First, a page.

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White House names Blount County as High Intensity Drug Trafficking Area

BLOUNT COUNTY - (KNOXVILLE) The White House director of national drug control policy announced Thursday that Blount County is one of the additional counties in 10 states designated as High Intensity Drug Trafficking Areas (HIDTAs).

The designation enables Blount County to receive federal resources to boost drug control efforts among federal, state and local law enforcement officials.

Blount County Sheriff James Berrong said this will supplement their local efforts with more manpower, money, and equipment to prevent drugs from coming into the area.

"We want to know where it's coming from and stop it from getting into the county instead of trying to control it once it gets there, which is more difficult," Berrong said.

Joel Reece, deputy director for the Appalachia HIDTA, said the majority of drug threats for this region are coming from Atlanta.

"Atlanta, Ga., is what Miami was in the 80s and Houston, Texas was in the 90s," Reece said. "Everything begins and ends in Atlanta now."

Drug trafficking has evolved in the Appalachia region over the years, Reece said. The Appalachia HIDTA was formed in 1998 specifically to combat the marijuana problem. Over the years, the drug epidemic has evolved from marijuana to meth labs to cocaine and now opioids.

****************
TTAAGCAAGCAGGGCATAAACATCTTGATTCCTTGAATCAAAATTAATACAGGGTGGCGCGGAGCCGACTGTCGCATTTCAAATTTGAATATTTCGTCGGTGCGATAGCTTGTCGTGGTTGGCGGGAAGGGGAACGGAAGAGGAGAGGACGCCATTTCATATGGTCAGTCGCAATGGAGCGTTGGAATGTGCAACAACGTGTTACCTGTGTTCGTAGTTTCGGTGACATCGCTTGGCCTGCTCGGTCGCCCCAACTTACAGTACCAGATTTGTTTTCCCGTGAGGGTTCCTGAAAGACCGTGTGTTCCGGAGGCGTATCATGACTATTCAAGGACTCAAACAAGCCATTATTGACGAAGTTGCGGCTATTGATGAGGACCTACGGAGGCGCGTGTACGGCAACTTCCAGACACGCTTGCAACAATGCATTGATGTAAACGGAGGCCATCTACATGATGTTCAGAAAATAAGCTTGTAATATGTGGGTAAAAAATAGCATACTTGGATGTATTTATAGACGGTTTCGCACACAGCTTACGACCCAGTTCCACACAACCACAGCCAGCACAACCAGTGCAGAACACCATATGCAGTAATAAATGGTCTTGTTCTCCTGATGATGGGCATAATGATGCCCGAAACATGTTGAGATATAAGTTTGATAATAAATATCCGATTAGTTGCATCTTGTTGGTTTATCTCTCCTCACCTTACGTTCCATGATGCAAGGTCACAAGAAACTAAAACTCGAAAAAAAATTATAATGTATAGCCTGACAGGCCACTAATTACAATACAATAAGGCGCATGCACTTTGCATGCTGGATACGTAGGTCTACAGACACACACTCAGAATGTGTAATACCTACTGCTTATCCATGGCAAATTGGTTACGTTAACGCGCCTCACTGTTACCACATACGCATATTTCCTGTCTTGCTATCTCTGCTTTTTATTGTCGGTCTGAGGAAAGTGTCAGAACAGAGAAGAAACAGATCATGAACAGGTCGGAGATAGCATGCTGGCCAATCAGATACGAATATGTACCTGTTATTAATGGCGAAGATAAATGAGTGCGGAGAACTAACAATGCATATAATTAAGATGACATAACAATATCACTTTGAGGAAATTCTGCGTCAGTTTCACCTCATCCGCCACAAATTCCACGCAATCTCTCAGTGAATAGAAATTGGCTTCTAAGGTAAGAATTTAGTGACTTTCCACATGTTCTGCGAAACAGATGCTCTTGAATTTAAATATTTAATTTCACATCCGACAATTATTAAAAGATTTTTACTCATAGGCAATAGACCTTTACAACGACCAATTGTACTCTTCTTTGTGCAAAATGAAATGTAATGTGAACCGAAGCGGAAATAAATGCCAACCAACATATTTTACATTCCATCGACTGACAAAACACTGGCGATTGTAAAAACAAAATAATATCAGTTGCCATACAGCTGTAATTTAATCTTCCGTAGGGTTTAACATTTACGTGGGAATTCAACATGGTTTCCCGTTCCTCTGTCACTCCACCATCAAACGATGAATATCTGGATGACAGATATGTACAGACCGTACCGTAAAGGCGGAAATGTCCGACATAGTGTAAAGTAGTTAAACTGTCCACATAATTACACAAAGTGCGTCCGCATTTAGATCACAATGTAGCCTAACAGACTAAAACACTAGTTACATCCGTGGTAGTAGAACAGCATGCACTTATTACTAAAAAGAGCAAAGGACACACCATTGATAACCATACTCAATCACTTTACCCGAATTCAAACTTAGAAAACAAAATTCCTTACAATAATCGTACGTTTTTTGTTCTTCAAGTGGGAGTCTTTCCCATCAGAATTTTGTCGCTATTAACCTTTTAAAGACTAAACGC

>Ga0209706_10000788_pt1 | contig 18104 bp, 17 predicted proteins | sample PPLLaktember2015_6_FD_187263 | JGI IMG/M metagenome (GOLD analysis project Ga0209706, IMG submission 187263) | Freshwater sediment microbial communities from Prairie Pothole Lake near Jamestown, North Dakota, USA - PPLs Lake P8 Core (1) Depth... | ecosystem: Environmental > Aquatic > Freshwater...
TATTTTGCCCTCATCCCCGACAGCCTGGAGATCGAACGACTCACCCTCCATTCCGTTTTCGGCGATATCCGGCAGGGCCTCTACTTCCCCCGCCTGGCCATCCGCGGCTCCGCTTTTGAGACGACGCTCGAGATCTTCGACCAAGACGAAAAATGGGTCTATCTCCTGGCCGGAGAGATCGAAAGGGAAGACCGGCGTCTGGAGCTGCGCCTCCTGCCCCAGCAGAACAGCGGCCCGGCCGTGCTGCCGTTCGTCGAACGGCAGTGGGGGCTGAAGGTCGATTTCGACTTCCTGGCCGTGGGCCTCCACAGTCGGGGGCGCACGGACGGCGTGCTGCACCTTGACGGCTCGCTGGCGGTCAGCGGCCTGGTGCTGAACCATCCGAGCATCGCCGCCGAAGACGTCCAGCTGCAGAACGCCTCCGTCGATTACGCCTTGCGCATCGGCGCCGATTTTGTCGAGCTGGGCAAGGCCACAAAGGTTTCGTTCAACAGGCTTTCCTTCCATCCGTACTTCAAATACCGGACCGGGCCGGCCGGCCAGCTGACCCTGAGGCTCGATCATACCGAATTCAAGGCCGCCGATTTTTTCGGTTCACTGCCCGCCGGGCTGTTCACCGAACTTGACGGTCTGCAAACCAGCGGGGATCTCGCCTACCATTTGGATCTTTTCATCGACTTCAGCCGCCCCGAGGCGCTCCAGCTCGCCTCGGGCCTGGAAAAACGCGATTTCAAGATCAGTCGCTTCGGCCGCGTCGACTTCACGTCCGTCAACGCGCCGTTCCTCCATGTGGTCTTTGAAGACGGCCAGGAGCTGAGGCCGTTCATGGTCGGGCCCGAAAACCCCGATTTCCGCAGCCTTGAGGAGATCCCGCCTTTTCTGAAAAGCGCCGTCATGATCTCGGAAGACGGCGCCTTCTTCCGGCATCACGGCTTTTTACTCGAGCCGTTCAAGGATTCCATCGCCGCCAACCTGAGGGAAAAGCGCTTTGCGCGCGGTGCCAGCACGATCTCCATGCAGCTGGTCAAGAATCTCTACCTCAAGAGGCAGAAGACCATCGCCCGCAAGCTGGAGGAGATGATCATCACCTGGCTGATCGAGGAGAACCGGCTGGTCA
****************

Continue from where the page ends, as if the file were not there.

Reece added that the emerging threat is heroin.

"We've always been the best at the wrong things," Reece said. "We were always the best at moonshine. We became the best at growing weed and making meth, and now, unfortunately, we're the best at pills."

National Drug Control Policy Director Michael Botticelli said in his visit to Knoxville that the Obama administration is committed to fighting the epidemic on the front end by looking at ways to prevent it and expanding treatment resources, but also by expanding law enforcement efforts on the back end.

Botticelli hosted a community forum on the opioid epidemic Thursday afternoon at South College. Panelists for the forum included Nate Allen, deputy chief of police with the Knoxville Police Department, Mark Beebe, director of recovery ministries at Cokesbury Church, Angelee Murray, co-founder and executive director for Red Legacy Recovery, and Dr. Cynthia Thomas with Northeast Regional Health.

The panelists explained how the drug epidemic has affected their professional careers and took questions from the audience regarding prescriber training, treatment options, and drug prevention.

The panelists echoed the same sentiment that it will take the efforts of the community to fight this problem at its core.

"It affects everybody," Allen said. "It affects all of us so it takes all of us to solve it."

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